The Doctor Who episode “The Androids of Tara” is part of the Key to Time sequence. According to the BBC website, it was apparently based on a late 19th century novel, The Prisoner of Zenda. It is just one of many episodes that features something that would be bound to happen in endless time and space, namely encountering people that look precisely like someone else. The Doctor encountered individuals who look just like him in the episodes “The Massacre” and “The Enemy of the World.” This time it is Romana who has a lookalike, and in fact, thanks to there being android duplicates of individuals in the story, Mary Tamm actually ends up playing essentially four different roles.
Towards the start of the episode, the Doctor decides to go fishing, and sends Romana on her own to retrieve the 4th segment of the Key to Time. She finds it quickly, and transforms it from its disguised form into its real form. But then things get complicated.
The stories feature android duplicates of humans, and in particular of a prince and princess, with political intrigue and machinations at work.It is interesting that the only mention of religion in the episode comes up in connection with one of the most interesting bits of dialogue from the standpoint of ethics.
DOCTOR: Go on, ask him a question. Go on.
ZADEK: The question of monastic lands. That’s bound to come up at the convocation. What is His Majesty’s position on that?
GEORGE: Monastic lands are held by the religious orders under the protection of the Crown. Those lands and that protection may be withdrawn at my discretion at any time.
GEORGE: I propose to be discreet for the time being.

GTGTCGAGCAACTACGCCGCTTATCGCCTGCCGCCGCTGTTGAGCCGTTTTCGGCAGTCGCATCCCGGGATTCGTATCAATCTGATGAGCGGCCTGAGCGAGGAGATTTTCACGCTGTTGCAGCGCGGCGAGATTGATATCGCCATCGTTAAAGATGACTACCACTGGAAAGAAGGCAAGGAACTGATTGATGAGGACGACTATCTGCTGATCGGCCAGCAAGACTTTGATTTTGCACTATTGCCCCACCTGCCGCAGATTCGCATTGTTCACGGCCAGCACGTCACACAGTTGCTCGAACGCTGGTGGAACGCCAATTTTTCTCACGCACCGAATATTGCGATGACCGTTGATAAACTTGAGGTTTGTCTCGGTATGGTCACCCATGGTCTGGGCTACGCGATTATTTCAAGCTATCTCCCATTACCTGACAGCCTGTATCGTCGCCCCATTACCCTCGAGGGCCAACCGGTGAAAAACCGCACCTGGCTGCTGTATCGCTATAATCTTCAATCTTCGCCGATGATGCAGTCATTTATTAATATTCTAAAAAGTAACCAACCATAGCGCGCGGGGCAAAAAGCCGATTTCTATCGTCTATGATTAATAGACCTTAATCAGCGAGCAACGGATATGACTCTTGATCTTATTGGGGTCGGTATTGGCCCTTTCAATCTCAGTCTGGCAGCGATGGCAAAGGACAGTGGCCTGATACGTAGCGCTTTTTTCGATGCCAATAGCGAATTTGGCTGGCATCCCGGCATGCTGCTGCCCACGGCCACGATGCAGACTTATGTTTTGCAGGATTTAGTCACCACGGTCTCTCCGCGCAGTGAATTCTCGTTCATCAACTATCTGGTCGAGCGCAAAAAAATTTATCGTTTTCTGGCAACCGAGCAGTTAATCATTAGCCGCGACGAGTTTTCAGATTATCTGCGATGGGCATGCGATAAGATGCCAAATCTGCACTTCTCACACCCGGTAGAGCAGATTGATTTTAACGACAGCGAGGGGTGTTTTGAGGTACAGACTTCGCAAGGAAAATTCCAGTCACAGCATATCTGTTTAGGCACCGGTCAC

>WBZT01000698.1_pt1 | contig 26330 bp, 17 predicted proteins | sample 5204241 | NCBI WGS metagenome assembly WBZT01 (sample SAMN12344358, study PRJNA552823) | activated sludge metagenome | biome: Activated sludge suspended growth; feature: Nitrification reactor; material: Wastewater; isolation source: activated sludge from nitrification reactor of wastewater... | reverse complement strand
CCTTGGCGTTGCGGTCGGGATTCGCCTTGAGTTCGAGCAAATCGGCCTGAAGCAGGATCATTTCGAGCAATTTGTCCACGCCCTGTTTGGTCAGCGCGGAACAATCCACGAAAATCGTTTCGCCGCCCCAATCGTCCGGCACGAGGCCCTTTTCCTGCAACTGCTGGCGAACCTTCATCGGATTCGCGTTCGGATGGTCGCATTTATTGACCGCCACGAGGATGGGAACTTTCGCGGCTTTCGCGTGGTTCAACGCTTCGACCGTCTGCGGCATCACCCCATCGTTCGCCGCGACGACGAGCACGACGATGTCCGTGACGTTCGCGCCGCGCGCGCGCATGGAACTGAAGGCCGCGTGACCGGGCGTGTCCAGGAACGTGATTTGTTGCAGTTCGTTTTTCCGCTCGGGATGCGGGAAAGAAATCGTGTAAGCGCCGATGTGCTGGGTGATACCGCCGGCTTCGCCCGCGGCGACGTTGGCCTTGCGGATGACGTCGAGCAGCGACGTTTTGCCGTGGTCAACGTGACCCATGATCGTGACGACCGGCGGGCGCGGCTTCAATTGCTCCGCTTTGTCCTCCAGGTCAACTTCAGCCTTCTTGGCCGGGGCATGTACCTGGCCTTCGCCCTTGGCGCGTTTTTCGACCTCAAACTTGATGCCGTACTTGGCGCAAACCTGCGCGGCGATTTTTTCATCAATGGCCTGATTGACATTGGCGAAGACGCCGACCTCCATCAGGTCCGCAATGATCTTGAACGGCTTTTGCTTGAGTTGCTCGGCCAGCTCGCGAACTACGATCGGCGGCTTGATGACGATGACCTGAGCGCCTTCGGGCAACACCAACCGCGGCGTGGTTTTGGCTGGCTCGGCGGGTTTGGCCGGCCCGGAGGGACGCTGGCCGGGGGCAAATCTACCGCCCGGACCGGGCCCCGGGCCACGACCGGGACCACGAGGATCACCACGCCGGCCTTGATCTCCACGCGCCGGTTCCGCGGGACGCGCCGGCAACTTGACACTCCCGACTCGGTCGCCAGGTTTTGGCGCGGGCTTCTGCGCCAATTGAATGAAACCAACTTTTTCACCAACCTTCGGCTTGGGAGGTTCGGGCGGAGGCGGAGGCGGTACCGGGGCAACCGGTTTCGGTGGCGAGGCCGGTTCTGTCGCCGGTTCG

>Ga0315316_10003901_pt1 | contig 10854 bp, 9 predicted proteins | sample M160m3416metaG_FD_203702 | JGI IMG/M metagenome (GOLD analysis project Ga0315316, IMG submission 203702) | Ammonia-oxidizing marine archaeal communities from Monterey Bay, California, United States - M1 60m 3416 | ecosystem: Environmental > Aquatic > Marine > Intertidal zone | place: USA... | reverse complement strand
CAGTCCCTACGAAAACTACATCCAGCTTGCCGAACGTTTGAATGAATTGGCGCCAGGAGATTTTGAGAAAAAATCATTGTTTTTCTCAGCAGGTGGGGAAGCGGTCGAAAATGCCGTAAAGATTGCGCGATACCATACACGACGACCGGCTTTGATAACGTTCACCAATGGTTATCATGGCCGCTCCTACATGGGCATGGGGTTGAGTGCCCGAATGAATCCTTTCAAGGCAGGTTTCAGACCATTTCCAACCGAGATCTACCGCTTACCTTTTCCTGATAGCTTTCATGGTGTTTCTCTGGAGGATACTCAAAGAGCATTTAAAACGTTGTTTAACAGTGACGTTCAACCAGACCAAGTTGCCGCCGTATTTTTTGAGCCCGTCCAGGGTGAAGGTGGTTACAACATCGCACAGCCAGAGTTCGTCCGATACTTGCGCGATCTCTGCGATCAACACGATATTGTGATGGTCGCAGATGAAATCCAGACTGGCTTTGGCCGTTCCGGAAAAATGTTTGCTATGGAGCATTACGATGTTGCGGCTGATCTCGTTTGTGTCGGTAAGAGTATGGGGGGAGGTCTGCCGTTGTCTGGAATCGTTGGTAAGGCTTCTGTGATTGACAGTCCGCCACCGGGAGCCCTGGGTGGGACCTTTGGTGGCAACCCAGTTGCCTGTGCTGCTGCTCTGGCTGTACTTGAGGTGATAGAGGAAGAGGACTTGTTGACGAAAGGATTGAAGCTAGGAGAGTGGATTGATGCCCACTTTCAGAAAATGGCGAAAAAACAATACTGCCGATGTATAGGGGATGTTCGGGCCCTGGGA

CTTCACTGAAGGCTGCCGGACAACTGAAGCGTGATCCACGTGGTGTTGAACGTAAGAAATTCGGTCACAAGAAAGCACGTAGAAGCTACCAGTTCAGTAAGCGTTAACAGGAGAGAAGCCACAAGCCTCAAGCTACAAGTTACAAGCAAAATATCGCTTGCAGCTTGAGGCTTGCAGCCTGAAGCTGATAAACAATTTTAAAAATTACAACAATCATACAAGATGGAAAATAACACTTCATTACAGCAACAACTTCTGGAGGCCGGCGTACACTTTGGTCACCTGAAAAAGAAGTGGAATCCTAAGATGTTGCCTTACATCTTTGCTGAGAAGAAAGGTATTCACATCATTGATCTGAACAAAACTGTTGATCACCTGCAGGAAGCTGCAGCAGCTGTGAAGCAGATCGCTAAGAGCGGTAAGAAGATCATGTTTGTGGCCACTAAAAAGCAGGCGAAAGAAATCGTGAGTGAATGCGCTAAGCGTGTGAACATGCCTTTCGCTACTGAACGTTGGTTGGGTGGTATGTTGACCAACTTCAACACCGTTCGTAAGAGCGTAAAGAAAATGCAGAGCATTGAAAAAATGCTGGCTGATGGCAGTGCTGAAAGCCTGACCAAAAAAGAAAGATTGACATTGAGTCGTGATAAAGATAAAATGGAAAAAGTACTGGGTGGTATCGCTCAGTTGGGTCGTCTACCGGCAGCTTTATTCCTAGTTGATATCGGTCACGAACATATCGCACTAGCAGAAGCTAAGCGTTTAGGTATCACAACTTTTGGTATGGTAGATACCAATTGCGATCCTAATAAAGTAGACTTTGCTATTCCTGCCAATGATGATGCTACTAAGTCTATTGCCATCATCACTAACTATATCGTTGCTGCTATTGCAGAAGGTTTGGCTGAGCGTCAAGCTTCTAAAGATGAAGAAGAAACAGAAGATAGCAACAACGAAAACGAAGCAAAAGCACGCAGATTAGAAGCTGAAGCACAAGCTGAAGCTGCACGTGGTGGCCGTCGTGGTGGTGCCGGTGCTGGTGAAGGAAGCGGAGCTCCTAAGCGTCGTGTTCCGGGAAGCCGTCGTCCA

ZADEK: Yes. Doctor, the Prince
ZADEK: Oh, quite so, your Majesty.
ZADEK: Oh, drat. I keep forgetting he’s only an android. Doctor, the King seems to be, how shall I say, a trifle more
DOCTOR: Intelligent than the real one? Well, of course he is. I programmed him.
ZADEK: We don’t want him too intelligent, Doctor. You can’t trust androids, you know.
DOCTOR: It’s funny, you know. That’s what some androids say about people.
Humans are indeed prone to treat artificial beings with distrust, perhaps even discrimination – and to never think to ask what those beings might say about them. And as we know from countless sci-fi stories, mistreating AIs never has a happy ending for human beings…
Note as well the similarity with the Doctor’s retort in Kerblam! about generalizing in negative stereotypes about robots. After 50 years of the show, even though I know sometimes the show’s writers are deliberately echoing and drawing on its past, I still wonder whether convergences like this are intentional in a given instance, or are just a reflection of the fact that a show that continues so long will continue to intersect repeatedly with particular themes and ideas, and even happen once again upon similar phrasing. It is the same sort of question that one confronts when asking about direct borrowing in biblical and related literature – sometimes it is just reconvergence of an extensive and long-running franchise…